Agile Delivery

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If you work in a business that has anything to do with technology, you are familiar with Agile. You know the Agile I’m talking about. The kind where teams sit together and deliver software in increments. Seems everywhere you turn these days you hear about Agile. Along with Agile’s popularity has come a title wave of services. These services include coaching, training and certifications.

Consultancies have jumped on the Agile bandwagon big time. The other day I noticed a local consulting firm completely re-branded themselves. They are now the Agile experts. I was like wait, what? Like a year ago, they didn’t even provide IT consulting. Anyway, you get the point, Agile is the flavor of the moment and it’s everywhere.

Along with the over promotion and saturation of Agile, there has also been a mass influx of Agile gurus. These gurus scour the internet to prove their Agile knowledge is second to none. Agile to them has become a religion. They are quick to scold anyone blasphemous enough to challenge their Agile expertise. If you follow any Agile groups on LinkedIn, you’ve seen the ridiculous feuds. For sure the gurus will comment on this post to teach me the error of my ways.  Dealing with these gurus online is bad, but if you’ve had to work with them, it’s even worse.

So, between the obnoxious gurus and the commodification, I must ask, have people had enough of Agile? Is Agile software delivery like the glam hair metal of the 80s, and we’re at the point of Nirvana and grunge breaking onto the scene?  Keep in mind that as I ask this question, I’m a pro Agile guy. For many years, I studied and worked in both the Agile and traditional SDLC worlds, and today Agile is my preference. Although I’m a pro Agile, I’m concerned about what Agile has become.

To back up a bit, I started my career back in 2000 as a manual software tester, long before Agile exploded onto the scene. For years, I tested software for various organizations. Around 2008, I got introduced to Agile when I worked as a QA analyst on Scrum team. After time, I started working as an IT Project Manager and an Agile Scrum Master.

I studied everything I could on project management and on Agile delivery. I got my PMP and in business school I studied systems thinking and the theory of constraints. I attended Agile training, got a CSM (Certified Scrum Master) certification, and read every book I could on Agile.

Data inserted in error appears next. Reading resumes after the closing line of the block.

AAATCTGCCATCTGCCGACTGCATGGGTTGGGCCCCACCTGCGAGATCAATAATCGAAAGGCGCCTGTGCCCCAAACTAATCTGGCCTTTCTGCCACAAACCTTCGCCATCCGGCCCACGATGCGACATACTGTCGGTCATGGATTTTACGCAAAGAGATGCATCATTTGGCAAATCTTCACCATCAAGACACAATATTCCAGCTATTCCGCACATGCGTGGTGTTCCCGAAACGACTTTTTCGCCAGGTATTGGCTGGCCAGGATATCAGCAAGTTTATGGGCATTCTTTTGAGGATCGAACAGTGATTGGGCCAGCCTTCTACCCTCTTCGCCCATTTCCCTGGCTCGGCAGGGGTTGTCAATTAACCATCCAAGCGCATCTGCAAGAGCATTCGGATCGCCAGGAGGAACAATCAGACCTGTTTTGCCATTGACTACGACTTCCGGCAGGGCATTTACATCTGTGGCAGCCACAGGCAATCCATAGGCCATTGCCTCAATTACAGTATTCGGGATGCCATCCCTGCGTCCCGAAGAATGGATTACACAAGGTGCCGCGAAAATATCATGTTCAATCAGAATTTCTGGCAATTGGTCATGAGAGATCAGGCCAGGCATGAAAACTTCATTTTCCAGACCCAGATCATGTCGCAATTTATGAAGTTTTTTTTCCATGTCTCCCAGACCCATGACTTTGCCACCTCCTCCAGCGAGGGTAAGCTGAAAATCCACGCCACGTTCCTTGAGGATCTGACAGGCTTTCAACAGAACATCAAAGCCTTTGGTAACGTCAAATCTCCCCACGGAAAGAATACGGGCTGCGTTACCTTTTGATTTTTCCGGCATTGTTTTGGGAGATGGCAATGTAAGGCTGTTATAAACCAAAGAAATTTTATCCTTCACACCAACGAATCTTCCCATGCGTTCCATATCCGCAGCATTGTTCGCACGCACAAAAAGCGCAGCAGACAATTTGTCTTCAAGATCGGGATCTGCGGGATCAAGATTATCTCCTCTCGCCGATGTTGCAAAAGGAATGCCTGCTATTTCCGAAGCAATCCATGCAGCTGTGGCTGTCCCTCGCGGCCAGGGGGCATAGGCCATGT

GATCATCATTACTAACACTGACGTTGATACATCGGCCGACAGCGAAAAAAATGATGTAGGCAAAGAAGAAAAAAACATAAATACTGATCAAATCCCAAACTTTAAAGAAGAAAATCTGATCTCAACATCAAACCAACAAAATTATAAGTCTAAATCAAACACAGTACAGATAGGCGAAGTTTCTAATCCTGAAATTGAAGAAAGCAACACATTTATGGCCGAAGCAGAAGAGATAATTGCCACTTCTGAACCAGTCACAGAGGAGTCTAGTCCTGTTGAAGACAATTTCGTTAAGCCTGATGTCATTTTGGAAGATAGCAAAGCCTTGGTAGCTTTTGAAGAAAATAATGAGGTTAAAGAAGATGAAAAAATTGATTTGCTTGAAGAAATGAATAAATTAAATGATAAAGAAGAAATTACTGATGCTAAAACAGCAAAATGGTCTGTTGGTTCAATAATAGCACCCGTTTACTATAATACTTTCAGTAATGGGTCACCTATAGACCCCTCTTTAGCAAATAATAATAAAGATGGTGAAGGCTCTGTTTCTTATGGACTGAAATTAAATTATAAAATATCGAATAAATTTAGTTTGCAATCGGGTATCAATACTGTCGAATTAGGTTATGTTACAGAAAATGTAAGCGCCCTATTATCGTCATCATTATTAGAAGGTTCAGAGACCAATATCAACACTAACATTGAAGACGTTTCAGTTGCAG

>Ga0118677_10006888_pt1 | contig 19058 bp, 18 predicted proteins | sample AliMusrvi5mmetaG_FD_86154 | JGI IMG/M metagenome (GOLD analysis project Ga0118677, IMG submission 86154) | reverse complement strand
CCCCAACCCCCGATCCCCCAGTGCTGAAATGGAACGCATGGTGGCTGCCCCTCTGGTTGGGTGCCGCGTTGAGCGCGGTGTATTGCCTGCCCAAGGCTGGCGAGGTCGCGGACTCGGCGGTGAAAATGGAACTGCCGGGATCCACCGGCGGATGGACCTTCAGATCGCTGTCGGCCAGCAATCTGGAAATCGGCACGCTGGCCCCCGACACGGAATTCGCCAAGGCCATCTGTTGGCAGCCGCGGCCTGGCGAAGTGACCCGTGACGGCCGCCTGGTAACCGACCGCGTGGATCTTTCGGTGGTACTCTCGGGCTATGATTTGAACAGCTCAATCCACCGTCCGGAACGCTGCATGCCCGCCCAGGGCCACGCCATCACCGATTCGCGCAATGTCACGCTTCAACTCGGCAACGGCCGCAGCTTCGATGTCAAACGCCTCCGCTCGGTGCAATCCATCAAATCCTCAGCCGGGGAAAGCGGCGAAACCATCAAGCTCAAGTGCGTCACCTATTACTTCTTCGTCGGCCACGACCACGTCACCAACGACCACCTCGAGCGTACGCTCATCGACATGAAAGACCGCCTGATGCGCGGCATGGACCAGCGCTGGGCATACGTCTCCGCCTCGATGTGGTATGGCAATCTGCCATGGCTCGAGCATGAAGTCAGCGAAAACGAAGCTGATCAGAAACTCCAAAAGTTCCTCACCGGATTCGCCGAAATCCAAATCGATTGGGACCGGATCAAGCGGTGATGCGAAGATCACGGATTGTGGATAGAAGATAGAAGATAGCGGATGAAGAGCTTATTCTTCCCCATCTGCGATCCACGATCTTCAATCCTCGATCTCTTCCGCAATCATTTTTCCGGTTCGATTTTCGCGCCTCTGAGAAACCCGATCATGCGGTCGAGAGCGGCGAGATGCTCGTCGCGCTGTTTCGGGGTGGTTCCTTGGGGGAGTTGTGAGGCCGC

Today, I still consult as an IT project/program manager or Agile Scrum Master. Although my preference is Agile, I’ll perform whatever the client role requires. Usually this means being a traditional project manager, an Agile Scrum Master, or a hybrid of both.

I have a real appreciation for Agile delivery. I found that the Scrum Master role coincides with two of my other passions, leadership and emotional intelligence. I love how Agile delivery is not only about writing code, but also about relationships and working together as a team.

As much as I’m a fan of Agile, I still think there is value in traditional project management. There are disciplines and processes that are tried and true in project management. We need to be careful not to write them off. Not all organizations are ready for Agile adoption, and that’s okay. I know that may sound odd coming from someone who is pro Agile, but if we are honest, Agile adoption is not easy. It isn’t as simple as attending a training. There are some great training services available, but often they have little effect.

All this leads me back to question, have people had enough of Agile? Am I, and pro Agile people like myself, part of the problem? Have we lost sight of the Agile Manifesto and become too dogmatic in our views, turning others off?

Soon Agile will morph into something else. New delivery frameworks will emerge, and so will new gurus. Whatever happens, it’s important we open ourselves up to not having all the answers, and we remain teachable. The main goal is that we continue to improve how we develop software and work together. To me, the Agile movement is a part of something bigger than certifications and gurus. It’s about working together to build quality products that provide value. What say you?

About the Author: Mike MacIsaac is the owner and principal consultant forMacIsaac Consulting. Mike provides leadership as an IT Project and Program Manager as well as an Agile Scrum Master. You can follow Mike on Twitter@MikeMacIsaac or subscribe to Mike’s blog.